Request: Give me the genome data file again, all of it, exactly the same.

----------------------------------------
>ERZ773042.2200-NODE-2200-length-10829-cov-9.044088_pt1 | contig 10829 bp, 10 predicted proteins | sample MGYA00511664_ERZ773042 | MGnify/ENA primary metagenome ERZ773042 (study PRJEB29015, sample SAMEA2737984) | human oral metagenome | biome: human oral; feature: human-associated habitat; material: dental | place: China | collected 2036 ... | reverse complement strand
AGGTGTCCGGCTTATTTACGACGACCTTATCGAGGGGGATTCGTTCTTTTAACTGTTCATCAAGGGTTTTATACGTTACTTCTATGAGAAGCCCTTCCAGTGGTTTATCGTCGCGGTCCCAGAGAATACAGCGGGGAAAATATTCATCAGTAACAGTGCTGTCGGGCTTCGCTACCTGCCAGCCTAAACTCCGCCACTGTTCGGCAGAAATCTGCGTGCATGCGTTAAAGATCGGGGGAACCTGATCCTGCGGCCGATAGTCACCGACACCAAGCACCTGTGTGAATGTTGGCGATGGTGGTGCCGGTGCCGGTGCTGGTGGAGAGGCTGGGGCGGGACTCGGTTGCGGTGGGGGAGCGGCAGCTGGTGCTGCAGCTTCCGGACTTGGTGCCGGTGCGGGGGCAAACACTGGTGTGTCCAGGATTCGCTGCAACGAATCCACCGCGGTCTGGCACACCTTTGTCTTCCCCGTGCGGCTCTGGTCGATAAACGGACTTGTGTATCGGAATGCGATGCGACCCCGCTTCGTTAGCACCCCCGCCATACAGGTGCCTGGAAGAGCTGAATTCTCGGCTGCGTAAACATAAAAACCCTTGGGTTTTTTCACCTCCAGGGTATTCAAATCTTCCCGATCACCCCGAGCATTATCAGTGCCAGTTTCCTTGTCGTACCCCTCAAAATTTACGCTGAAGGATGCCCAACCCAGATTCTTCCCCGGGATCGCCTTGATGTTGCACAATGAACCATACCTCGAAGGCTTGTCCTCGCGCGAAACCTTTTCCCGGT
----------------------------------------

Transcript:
>ERZ773042.2200-NODE-2200-length-10829-cov-9.044088_pt1 | contig 10829 bp, 10 predicted proteins | sample MGYA00511664_ERZ773042 | MGnify/ENA primary metagenome ERZ773042 (study PRJEB29015, sample SAMEA2737984) | human oral metagenome | biome: human oral; feature: human-associated habitat; material: dental | place: China | collected 2036 ... | reverse complement strand
AGGTGTCCGGCTTATTTACGACGACCTTATCGAGGGGGATTCGTTCTTTTAACTGTTCATCAAGGGTTTTATACGTTACTTCTATGAGAAGCCCTTCCAGTGGTTTATCGTCGCGGTCCCAGAGAATACAGCGGGGAAAATATTCATCAGTAACAGTGCTGTCGGGCTTCGCTACCTGCCAGCCTAAACTCCGCCACTGTTCGGCAGAAATCTGCGTGCATGCGTTAAAGATCGGGGGAACCTGATCCTGCGGCCGATAGTCACCGACACCAAGCACCTGTGTGAATGTTGGCGATGGTGGTGCCGGTGCCGGTGCTGGTGGAGAGGCTGGGGCGGGACTCGGTTGCGGTGGGGGAGCGGCAGCTGGTGCTGCAGCTTCCGGACTTGGTGCCGGTGCGGGGGCAAACACTGGTGTGTCCAGGATTCGCTGCAACGAATCCACCGCGGTCTGGCACACCTTTGTCTTCCCCGTGCGGCTCTGGTCGATAAACGGACTTGTGTATCGGAATGCGATGCGACCCCGCTTCGTTAGCACCCCCGCCATACAGGTGCCTGGAAGAGCTGAATTCTCGGCTGCGTAAACATAAAAACCCTTGGGTTTTTTCACCTCCAGGGTATTCAAATCTTCCCGATCACCCCGAGCATTATCAGTGCCAGTTTCCTTGTCGTACCCCTCAAAATTTACGCTGAAGGATGCCCAACCCAGATTCTTCCCCGGGATCGCCTTGATGTTGCACAATGAACCATACCTCGAAGGCTTGTCCTCGCGCGAAACCTTTTCCCGGT